Pick a number between 1 and 500.
You like 51? So did Alex Hernandez, whose defense on Virginia scoring machine Roger Mason Jr. in the final 8 seconds preserved an 86-85 Gonzaga victory in the 2001 NCAA Tournament – the 51st for Mark Few as a head coach.
Or 130? That was a romp past Santa Clara to clinch the Bulldogs’ first unbeaten West Coast Conference season – 14-0 – in 2004.
What about 275? Elias Harris’ off-balance bucket made Few and the Zags overtime winners over Illinois in the House that Michael Jordan Filled in 2009. An even 400? David Stockton’s twisting layup held off Santa Clara in the 2014 WCC tournament, on the same night his sister won a state title with Gonzaga Prep.
Or maybe you like No. 500 best, just because it allowed the Bulldogs to play another day this week.
That was the biggest distinction in Gonzaga’s 79-73 escape over Northwestern last Saturday in the NCAA second round. The footnote: it was Few’s 500th victory as a college head coach.
And to him, even that was too much notice.
“Just because it’s not even about that,” he said in a temporarily quiet corner of the Zags’ dressing room on Saturday. “We’ve got a few guys over there who’d never made it to the Sweet 16 – never won a tournament game until the other day. That’s what it’s about.”
But the milestones – from 1 to 500 – illustrate the program’s evolution and, at least in raw data, Few’s stature in the coaching game.
Take that first win, a 76-61 decision over Montana. In Missoula. In those days, the Bulldogs still had home-and-home series with schools in the Big Sky, Big West – even Texas-Pan American, which now goes by an alias. Also, the Zags were more unvarnished with the press then, which is to say Casey Calvary was on the roster. He was one of four Zags who got their fifth fouls checking Matt Williams, who had most favored nation status with the zebras that night.
“It was no surprise to us that we were going to get hosed,” Calvary said.
From that lurching start, things have smoothed out – Few and the Zags winning at a rate of just under 28 times a year. By percentage, he’s the winningest active coach in Division I, and by getting there in 612 games he’s the third-fastest to 500 behind Kentucky’s Adolph Rupp (583) and UNLV’s Jerry Tarkanian (604).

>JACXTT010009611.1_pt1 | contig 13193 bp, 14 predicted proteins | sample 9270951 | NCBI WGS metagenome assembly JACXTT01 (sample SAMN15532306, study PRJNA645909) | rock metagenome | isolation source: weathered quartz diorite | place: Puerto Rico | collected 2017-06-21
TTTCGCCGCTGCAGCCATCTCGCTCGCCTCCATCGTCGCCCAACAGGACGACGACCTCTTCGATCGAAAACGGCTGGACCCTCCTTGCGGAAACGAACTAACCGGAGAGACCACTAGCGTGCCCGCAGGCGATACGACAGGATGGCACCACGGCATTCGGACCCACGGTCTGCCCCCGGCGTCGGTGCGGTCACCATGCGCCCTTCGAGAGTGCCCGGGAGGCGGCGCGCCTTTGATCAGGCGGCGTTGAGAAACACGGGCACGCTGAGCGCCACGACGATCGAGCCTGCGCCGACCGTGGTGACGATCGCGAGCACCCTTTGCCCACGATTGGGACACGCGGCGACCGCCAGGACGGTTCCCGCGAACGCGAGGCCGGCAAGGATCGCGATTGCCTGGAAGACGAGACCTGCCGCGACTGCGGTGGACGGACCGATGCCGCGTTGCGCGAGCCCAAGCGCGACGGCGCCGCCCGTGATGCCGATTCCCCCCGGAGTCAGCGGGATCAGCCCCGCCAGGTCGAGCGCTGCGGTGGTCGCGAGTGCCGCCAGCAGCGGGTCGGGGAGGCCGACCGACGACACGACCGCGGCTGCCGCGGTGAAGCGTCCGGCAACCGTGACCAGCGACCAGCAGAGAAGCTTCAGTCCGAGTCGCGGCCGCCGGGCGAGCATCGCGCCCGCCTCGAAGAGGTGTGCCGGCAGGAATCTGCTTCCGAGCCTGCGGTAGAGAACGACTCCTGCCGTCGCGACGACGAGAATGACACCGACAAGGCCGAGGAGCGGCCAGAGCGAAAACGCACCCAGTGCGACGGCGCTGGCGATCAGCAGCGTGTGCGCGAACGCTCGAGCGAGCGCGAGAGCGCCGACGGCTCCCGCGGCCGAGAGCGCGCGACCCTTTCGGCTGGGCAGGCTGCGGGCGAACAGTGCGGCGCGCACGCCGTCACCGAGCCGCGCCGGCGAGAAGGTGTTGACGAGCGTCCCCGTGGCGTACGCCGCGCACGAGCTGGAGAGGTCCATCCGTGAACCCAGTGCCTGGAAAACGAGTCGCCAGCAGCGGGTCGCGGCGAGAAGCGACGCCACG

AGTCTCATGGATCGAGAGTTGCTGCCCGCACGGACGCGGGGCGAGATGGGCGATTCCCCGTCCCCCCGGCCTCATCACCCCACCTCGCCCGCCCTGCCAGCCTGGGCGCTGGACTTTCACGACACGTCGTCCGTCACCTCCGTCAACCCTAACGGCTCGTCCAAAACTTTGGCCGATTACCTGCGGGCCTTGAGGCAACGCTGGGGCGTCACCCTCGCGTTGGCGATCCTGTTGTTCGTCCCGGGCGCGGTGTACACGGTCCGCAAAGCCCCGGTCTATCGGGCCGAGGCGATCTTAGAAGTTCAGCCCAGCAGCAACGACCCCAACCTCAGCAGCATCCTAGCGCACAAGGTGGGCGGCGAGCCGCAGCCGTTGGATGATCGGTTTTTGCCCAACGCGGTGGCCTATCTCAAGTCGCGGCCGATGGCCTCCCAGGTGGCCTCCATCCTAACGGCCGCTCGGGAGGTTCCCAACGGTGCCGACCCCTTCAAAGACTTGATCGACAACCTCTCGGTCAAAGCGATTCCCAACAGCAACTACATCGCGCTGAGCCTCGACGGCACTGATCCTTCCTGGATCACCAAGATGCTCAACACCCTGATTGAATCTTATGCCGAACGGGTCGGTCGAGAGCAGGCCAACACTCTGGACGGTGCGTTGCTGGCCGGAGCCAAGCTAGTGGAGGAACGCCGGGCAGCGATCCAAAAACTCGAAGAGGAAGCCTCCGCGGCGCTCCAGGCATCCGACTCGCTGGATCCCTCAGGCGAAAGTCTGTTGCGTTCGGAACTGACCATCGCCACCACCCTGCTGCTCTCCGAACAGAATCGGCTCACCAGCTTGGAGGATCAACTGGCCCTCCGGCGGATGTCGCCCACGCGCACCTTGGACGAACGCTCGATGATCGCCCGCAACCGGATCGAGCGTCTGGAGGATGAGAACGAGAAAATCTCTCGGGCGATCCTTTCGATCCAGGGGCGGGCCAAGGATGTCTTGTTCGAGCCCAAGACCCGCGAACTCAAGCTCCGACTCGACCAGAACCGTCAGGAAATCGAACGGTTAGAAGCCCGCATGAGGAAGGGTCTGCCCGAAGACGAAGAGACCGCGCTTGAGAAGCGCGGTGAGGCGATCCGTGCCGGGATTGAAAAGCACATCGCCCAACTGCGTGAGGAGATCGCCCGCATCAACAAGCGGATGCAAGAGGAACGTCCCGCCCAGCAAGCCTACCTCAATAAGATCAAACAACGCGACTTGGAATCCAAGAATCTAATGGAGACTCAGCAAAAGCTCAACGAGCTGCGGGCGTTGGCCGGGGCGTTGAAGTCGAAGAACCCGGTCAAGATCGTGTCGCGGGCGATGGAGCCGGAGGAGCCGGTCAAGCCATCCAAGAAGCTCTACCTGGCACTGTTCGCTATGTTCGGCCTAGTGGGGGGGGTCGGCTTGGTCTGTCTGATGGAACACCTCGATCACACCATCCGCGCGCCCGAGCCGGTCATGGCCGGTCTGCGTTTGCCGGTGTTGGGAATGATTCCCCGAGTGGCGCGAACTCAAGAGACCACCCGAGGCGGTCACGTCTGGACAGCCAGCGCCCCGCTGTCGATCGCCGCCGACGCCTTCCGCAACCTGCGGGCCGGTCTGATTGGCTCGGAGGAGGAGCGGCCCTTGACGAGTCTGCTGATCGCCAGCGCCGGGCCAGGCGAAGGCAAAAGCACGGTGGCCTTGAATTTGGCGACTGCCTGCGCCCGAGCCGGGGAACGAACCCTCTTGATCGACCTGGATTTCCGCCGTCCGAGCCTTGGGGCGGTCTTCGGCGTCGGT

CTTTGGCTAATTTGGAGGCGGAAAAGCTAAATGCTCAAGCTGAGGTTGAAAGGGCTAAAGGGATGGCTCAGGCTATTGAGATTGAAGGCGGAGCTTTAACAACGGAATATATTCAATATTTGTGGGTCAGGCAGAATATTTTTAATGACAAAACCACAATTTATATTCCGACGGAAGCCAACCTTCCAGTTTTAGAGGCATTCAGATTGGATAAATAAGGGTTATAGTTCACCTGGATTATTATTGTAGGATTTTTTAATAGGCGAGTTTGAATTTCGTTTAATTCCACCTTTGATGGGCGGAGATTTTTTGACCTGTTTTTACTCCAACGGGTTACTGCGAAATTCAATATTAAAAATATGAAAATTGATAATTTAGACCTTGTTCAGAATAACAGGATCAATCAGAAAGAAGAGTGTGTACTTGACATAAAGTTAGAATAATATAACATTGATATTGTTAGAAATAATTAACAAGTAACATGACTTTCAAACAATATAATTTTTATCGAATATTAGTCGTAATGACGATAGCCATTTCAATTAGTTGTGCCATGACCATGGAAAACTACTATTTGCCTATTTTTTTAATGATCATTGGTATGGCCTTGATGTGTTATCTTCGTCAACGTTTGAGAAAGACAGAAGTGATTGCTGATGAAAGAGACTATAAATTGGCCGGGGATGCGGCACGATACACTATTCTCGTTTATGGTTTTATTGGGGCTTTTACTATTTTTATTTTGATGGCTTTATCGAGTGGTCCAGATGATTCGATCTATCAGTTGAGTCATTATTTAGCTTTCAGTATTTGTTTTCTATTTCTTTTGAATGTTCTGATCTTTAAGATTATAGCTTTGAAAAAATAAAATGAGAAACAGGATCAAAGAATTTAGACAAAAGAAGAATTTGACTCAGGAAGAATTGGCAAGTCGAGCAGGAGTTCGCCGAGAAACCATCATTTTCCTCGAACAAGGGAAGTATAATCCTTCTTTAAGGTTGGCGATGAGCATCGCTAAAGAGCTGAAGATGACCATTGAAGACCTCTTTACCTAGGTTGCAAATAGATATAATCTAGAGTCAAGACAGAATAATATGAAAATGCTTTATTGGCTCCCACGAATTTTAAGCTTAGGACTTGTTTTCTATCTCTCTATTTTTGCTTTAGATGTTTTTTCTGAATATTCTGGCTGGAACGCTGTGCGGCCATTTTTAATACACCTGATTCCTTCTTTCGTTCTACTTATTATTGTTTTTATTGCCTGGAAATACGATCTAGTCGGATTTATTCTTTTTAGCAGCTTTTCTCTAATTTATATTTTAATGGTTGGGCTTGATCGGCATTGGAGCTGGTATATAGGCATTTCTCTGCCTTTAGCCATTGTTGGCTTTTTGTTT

It’s not the best time of year to get memory-lane material out of Few – no rear-view mirrors in March. Even when someone asked if the 2017 edition was his best team, he didn’t much want to go there.
“Do you have children?” he asked. “Do you ever pick? Say, you know what, A.J., you’re the best kid I’ve got. There’s just really no point in doing that.”
So in lieu of his favorites among 500, here are five – plus one – particularly significant wins along the way:
—- Gonzaga 59, UCLA 43 (Dec. 11, 1999): Coming off the Elite Eight run, the Bulldogs sought further validation. Taking down the 11th-ranked Bruins in Pauley Pavilion – in the most lopsided nonconference loss in the history of the building to that point – did the trick. So did Ryan Floyd’s five 3-pointers off the bench, all with John Wooden sitting in the bleachers.
—— Gonzaga 109, Michigan State 106, 3 OTs (Nov. 22, 2005): “Greatest game I’ve ever seen, and that’s coming from a Michigan State fan,” one witness told Adam Morrison, after the Maui Classic semifinal. Morrison had 43 points in a dizzying duel with MSU’s Maurice Ager: between them, 50 of their 79 points either gave their teams a lead, produced a tie or cut a two-possession deficit in half.
—- Gonzaga 82, North Carolina 74 (Nov. 2, 2006): No. 2 in the polls at the time, the Tar Heels remain the highest ranked team the Bulldogs have beaten – this one in Madison Square Garden. Derek Raivio had 21 points, Josh Heytvelt outplayed Tyler Hansbrough and UNC’s Roy Williams said, “The coach that did the best job was on the other bench.”
—- Gonzaga 89, Saint Mary’s 85 OT (Feb. 24, 2011): Down three games in the WCC standings after a loss to the Gaels in Spokane, the Zags earned a share of the crown in a shootout in Moraga, California. Sam Dower’s 21 points – including four big foul shots in overtime – led the way. This loss and another in the WCC tournament kept the Gaels out of the NCAAs.
—- Gonzaga 74, UCLA 62 (March 27, 2015): It got the Zags back to the Elite Eight, Few’s first as head coach. Enough said.
—- Gonzaga 85, Saint Mary’s 75 (March 8, 2016): It kept GU’s streak of NCAA appearances alive. More than enough said.
Or you can pick your own. There are only 500 choices.